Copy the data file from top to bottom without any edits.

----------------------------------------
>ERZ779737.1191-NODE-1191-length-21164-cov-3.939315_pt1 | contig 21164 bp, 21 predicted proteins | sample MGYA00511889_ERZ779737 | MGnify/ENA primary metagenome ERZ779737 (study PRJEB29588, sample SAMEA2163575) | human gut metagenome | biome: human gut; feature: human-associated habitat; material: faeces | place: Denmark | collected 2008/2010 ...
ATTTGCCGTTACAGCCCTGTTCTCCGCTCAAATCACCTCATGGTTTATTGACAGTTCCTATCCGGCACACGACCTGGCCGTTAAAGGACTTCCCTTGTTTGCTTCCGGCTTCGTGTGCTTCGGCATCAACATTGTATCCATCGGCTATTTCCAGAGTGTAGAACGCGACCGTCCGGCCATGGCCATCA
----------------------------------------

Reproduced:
>ERZ779737.1191-NODE-1191-length-21164-cov-3.939315_pt1 | contig 21164 bp, 21 predicted proteins | sample MGYA00511889_ERZ779737 | MGnify/ENA primary metagenome ERZ779737 (study PRJEB29588, sample SAMEA2163575) | human gut metagenome | biome: human gut; feature: human-associated habitat; material: faeces | place: Denmark | collected 2008/2010 ...
ATTTGCCGTTACAGCCCTGTTCTCCGCTCAAATCACCTCATGGTTTATTGACAGTTCCTATCCGGCACACGACCTGGCCGTTAAAGGACTTCCCTTGTTTGCTTCCGGCTTCGTGTGCTTCGGCATCAACATTGTATCCATCGGCTATTTCCAGAGTGTAGAACGCGACCGTCCGGCCATGGCCATCA